Qatar sets up monitoring body for first parliamentary elections

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Qatar sets up monitoring body for first parliamentary elections


Qatar has set up a committee to oversee its first parliamentary elections, which are due in October, its interior ministry said on Sunday.
The elections will concern two-thirds, or 30 members, of the 45-seat Shura Advisory Council. The Emir of Qatar, Sheikh Tamim bin Hamad Al Thani, will appoint 15 members, rather than the entire council as he is doing today.

Prime Minister Sheikh Khalid bin Khalifa Al Thani, who is also interior minister, has ordered the creation of an oversight committee to be headed by interior ministry officials, the ministry said on Twitter.

Qatar, which already has municipal elections, has yet to publish the Electoral System Law for the Shura Council or set an exact date for the vote. Like other Arab Gulf states, Qatar has banned political parties.

Sheikh Khalid said last month that an election bill approved by the cabinet in May would limit campaign spending and criminalize foreign funding and vote buying.

He said the small but wealthy country, the world’s largest supplier of liquefied natural gas that will host the 2022 FIFA World Cup, had been divided into 30 constituencies.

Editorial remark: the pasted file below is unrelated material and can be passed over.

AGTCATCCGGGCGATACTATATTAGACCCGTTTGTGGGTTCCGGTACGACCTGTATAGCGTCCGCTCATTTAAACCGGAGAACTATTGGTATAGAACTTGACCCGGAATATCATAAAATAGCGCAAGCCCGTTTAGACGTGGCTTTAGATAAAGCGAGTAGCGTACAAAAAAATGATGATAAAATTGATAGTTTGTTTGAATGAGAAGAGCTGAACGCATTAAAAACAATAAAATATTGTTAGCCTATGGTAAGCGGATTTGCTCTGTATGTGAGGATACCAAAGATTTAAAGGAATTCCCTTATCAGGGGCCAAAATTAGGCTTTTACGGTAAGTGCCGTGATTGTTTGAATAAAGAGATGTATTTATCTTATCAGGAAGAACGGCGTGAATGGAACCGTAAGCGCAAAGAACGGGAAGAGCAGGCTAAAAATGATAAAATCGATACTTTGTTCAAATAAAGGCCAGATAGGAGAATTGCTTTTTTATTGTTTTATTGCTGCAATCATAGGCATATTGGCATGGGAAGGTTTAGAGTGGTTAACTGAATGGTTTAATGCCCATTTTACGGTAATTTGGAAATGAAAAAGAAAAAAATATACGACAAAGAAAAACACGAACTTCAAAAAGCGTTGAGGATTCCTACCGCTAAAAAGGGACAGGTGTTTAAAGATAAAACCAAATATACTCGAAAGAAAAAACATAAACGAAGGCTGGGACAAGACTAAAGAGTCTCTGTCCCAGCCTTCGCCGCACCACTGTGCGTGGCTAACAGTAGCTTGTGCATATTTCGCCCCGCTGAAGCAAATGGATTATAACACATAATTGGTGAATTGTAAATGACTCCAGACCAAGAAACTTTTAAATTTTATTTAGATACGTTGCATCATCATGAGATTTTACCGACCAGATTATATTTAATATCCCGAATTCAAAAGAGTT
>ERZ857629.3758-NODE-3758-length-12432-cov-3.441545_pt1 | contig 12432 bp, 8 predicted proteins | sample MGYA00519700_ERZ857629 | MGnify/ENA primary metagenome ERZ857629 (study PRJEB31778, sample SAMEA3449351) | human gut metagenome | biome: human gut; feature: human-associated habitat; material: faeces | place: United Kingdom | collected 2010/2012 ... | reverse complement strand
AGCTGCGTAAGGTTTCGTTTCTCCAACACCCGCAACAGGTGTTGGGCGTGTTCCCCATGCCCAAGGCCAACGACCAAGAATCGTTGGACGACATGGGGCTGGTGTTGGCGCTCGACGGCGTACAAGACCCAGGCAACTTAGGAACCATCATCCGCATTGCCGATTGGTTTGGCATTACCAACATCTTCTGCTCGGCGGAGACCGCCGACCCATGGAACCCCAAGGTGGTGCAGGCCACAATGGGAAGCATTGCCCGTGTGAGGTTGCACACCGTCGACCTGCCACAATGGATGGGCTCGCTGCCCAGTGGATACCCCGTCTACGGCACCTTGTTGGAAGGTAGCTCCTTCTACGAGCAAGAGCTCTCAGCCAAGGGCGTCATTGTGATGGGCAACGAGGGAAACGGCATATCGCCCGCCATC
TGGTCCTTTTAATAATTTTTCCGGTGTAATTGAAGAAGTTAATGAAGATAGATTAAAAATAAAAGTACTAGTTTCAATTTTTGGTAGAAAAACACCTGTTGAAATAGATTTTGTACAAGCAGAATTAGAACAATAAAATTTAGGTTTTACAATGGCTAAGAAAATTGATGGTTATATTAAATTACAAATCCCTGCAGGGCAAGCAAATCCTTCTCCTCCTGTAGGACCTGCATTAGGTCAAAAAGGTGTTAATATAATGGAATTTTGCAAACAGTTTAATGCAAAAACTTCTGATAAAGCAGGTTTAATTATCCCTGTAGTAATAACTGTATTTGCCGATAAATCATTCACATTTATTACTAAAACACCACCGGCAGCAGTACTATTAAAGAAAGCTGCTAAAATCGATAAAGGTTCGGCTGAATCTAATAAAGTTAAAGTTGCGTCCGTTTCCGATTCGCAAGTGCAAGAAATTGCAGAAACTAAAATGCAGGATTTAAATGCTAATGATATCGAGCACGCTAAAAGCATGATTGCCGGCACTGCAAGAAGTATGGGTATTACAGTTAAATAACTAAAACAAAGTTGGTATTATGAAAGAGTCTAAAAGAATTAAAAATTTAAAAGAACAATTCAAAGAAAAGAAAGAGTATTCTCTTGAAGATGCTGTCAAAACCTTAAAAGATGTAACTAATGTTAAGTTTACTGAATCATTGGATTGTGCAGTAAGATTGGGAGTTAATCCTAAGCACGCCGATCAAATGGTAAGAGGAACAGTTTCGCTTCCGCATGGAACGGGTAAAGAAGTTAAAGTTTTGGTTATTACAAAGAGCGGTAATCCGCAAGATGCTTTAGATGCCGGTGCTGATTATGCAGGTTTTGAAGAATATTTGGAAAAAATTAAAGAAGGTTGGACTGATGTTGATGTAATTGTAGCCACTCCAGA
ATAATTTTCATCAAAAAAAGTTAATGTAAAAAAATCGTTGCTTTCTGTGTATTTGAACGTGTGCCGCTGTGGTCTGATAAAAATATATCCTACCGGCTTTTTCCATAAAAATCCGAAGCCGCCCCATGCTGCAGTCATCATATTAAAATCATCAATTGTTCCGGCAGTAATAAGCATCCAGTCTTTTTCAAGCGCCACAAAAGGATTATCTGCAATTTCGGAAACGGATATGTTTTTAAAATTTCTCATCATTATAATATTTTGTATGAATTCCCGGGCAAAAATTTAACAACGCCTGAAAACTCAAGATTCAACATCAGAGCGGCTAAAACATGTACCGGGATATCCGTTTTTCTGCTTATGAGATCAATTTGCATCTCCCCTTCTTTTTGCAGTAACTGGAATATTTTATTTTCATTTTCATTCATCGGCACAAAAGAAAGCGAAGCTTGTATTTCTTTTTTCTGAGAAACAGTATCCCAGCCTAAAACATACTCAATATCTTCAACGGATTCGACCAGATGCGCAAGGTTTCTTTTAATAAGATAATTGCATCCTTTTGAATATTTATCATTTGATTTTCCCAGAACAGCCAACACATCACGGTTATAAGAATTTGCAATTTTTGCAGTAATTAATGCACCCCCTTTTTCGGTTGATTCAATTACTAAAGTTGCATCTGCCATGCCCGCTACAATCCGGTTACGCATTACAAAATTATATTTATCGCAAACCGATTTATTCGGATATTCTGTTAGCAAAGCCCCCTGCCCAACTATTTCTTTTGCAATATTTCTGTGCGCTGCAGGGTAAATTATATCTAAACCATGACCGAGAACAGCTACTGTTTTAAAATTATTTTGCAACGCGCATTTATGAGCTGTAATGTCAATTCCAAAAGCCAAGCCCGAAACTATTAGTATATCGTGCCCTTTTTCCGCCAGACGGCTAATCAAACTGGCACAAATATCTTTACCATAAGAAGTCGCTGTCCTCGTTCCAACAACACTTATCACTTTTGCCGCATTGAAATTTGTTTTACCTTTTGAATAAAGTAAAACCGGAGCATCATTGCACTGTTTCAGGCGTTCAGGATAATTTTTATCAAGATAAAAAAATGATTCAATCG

Sheikh Khalid also said that there was no pressure from Qatari citizens to hold the Shura elections.

He said that it was rather the conviction of the Emir of Qatar to move forward “towards strengthening the role of the Shoura Council in the development of the legislative process and the expansion of national participation”, he told Qatari media last month.

In recent months, Qatar has worked on developing constitutional procedures and legislative tools, including the electoral law.

The developments come after Sheikh Tamim in November last year ordered the formation of a committee to organize the vote, after a delay of several years.

Qataris make up around 10 percent of the estimated 2.7 million inhabitants, most of whom are foreign workers.

Kuwait is the only Gulf monarchy to give substantial powers to an elected parliament, which can block laws and question ministers, although the ultimate decision-making rests with the ruler.

Bahrain and Oman hold elections for a chamber of their bicameral parliaments, which have limited influence.

Saudi Arabia’s advisory body appointed. In the United Arab Emirates, the government approves eligible citizens to vote for half of the advisory board members.



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